The fundamental question: How do we identify and fix bottlenecks in our recon process? Well, it starts with actually measuring the recon process. Google defines Process Deviation as a measure of variance that tells 1) whether a given process differs from an agreed-upon requirement or course of action and 2) how much the variance is. It helps determine if the process’s performance is affected by the variance.
Process Deviation is one of the most important numbers we look at when evaluating your Retail-Ready Time. This number shows how streamlined your process is…or is not.
To visualize this, think of a garden hose as your reconditioning process. A ton of water can be pumped through the garden hose, but there are two limiting factors effecting the rate of how much water comes out the other end. We believe these limitations to be 1) obstructions to the water flow (process bottlenecks/kinks) and 2) the width of the hose (capacity).
If you were to turn on the garden hose and water wasn’t coming out fast enough, what is the first thing you would look for? You would follow the line of the hose and look for “kinks” along the way. If any steps in the recon process have higher than a 24-hour deviation, then we have bottlenecks or kinks to work out and un-twist.
If we remove all the kinks from the hose and there is still not enough water coming out, the second factor we would need to assess is the size of the hose? This is where we assess “capacity”. As you can see, it doesn’t benefit us to worry about capacity (the width of the garden hose) until we have fixed the kinks – you can’t correct capacity until you get your kinks out of the hose.
Deviation measures the spread of your process. Let’s assume your average Retail-Ready Time is 6 days and your Process Deviation is 4 days. This means a vehicle in your recon process could take 2-10 days to be front line ready.
However, if your average Retail-Ready Time is 7 days but your Process Deviation is only 1 day, this means vehicles in your recon process take between 6-8 days to be front line ready. So, even though in example two your average speed to market is 1 day higher, the process is tighter. The higher the process deviation, the weaker the process, which means more money wasted.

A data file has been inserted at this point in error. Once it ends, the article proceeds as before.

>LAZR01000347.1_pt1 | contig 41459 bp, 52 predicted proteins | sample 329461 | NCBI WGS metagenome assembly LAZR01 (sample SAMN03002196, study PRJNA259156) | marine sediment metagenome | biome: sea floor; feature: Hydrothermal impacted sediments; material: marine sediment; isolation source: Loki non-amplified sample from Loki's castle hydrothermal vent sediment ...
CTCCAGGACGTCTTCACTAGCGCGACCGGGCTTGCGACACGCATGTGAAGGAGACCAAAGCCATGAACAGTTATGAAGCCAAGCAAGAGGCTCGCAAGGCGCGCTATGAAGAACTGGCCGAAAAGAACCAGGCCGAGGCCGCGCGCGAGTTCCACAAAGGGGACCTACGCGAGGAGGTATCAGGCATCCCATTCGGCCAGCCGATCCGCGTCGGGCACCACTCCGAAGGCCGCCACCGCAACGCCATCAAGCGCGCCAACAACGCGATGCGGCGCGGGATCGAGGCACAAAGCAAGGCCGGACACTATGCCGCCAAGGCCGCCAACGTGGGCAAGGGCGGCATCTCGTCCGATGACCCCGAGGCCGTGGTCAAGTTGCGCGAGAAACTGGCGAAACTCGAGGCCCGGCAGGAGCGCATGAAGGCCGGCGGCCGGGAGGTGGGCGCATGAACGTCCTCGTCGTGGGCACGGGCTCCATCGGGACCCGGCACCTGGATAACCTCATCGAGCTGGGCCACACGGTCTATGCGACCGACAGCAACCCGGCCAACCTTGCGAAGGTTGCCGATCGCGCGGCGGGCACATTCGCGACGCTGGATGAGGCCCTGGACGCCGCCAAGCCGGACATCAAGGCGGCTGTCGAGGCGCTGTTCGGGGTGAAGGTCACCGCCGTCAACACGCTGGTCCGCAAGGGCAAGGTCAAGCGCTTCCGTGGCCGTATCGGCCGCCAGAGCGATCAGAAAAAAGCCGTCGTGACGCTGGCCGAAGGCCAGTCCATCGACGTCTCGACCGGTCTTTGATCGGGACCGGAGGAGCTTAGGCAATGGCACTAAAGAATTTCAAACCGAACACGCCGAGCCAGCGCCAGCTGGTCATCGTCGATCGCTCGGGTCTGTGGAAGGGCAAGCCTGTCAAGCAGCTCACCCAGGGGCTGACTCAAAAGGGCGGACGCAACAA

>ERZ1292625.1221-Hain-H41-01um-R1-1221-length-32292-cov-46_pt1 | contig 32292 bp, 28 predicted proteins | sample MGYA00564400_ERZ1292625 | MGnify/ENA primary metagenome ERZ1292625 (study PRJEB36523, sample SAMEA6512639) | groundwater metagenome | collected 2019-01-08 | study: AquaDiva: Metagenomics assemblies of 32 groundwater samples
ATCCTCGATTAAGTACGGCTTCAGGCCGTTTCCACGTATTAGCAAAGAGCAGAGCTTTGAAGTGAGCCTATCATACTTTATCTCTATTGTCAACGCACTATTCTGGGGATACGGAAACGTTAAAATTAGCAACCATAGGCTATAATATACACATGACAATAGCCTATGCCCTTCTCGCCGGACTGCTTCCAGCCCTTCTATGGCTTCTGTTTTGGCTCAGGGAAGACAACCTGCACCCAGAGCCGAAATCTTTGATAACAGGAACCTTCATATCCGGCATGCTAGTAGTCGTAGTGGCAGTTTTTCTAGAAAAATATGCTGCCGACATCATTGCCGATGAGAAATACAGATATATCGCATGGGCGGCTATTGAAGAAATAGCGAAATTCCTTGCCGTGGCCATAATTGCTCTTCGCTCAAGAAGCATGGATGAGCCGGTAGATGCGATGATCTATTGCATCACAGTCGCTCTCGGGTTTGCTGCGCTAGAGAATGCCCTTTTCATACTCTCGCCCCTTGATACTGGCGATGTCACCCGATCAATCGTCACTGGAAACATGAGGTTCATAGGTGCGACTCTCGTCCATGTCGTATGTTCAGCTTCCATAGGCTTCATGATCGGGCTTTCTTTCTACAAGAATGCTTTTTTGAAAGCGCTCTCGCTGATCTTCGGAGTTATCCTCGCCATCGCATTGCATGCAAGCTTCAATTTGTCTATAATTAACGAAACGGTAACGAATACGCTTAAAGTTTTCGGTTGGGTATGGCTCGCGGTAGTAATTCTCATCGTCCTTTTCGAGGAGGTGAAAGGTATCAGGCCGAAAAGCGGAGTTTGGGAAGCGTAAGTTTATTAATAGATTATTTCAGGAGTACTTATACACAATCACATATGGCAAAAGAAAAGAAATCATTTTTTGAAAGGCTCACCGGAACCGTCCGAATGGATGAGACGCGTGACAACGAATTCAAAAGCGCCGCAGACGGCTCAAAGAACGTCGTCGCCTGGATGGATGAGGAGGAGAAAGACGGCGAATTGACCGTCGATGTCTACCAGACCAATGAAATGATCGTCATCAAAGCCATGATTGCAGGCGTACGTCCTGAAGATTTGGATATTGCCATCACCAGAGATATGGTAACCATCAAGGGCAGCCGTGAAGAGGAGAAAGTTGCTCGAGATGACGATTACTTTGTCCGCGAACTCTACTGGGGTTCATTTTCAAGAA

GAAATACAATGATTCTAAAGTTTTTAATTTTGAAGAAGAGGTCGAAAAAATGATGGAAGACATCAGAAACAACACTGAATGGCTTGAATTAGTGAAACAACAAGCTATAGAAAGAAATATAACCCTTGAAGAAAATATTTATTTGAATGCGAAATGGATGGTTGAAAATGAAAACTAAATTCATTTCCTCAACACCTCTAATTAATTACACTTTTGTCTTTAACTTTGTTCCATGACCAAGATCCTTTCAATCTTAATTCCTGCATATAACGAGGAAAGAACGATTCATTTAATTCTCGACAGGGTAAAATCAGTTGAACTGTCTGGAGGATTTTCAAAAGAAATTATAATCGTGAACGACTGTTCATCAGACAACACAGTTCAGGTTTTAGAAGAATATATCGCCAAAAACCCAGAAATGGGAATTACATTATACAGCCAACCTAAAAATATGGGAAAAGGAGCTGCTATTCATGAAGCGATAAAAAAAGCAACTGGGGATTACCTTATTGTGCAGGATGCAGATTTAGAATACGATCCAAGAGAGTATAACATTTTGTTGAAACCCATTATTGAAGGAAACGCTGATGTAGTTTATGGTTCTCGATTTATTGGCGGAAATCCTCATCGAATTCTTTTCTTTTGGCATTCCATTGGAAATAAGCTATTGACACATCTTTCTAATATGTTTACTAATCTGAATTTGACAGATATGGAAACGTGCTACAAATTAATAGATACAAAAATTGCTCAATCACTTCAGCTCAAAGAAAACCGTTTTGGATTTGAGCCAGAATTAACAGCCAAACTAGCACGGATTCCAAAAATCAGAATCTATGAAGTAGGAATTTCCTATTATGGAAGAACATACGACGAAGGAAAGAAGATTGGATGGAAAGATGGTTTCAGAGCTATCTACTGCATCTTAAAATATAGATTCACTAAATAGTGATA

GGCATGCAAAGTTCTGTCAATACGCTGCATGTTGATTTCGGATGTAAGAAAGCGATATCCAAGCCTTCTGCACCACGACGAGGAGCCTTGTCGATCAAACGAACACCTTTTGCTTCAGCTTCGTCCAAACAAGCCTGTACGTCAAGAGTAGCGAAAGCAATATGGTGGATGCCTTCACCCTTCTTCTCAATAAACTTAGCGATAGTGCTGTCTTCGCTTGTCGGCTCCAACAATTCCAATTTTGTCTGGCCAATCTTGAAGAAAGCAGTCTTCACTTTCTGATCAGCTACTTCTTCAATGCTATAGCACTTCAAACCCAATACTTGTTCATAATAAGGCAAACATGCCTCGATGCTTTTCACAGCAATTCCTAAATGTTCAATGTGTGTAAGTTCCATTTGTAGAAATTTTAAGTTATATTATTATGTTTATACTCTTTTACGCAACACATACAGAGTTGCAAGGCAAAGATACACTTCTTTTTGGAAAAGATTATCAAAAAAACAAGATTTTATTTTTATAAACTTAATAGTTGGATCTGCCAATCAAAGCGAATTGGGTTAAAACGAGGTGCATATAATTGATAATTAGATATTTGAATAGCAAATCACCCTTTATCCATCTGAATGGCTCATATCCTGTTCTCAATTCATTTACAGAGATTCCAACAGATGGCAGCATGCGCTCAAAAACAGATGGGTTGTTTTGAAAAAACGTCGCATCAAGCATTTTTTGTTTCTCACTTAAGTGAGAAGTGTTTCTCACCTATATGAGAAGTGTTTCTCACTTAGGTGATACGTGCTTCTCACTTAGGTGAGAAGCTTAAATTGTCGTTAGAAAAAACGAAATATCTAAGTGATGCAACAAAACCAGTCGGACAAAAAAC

At Velocity Automotive we strive for a sub 48-hour deviation.
To make data-driven decisions about our process and our people, we measure these numbers and create a plan for each step in our process – fixing each kink in our garden hose. At this point, we are able to make educated decisions for process changes and resource allocation to increase capacity.
When you look at each step in your reconditioning process, we will assess two items 1) time in step and 2) process deviation of each step. If your process deviation is low, but the Average Time in Step is still high, we can see the process is solid, but you don’t have enough capacity – therefore we may need to consider additional resources to increase throughput.
Resources can take the form of additional labor or equipment. But now the data allows you to put a dollar amount on the needs and calculate your return on investment.
Here is a quick example. Let’s say your average Holding Cost is $50 per day per vehicle, and your detail department is taking an average of 88 hours to get a vehicle completed (that’s your current detail throughput by the way). Take the number of vehicles in your recon process, multiplied by your average holding cost, multiplied by the difference between your actual average time in detail step vs your step goal time.
Estimated Average Holding Cost = $50.00 per unit
Number of Vehicles in Recon = 103 units
Current Avg Time in Detail Step = 88 hours
Detail Step Goal: 24 Hours
Detail Step Deviation: 2.6 Days
Total: $50.00 x 103 units x 2.6 days = $13,390.00
So currently your Detail department alone is costing you $13,390. Now you can have a business discussion on whether you should add more detailers, wash bays, power washers, vacuums, etc.…what would be the cost and the increase in throughput (capacity). Gone is the guess work.
Velocity Automotive delivers innovative software solutions that transform how dealerships share car buying information with their customers and create operational efficiencies in the reconditioning process to increase market readiness and gross profits. Velocity Automotive connects recon to retail with accelerating customer digital retail engagement, recon workflow management tools; and provides original OEM window stickers for maximizing buying strategy at auction. Founded in 2018 by Hugh Hathcock, founder of ELEAD1ONE, Velocity was built to help dealers streamline sales and service processes, improve communications, and maximize business opportunities. Read more at VelocityAutomotive.com.
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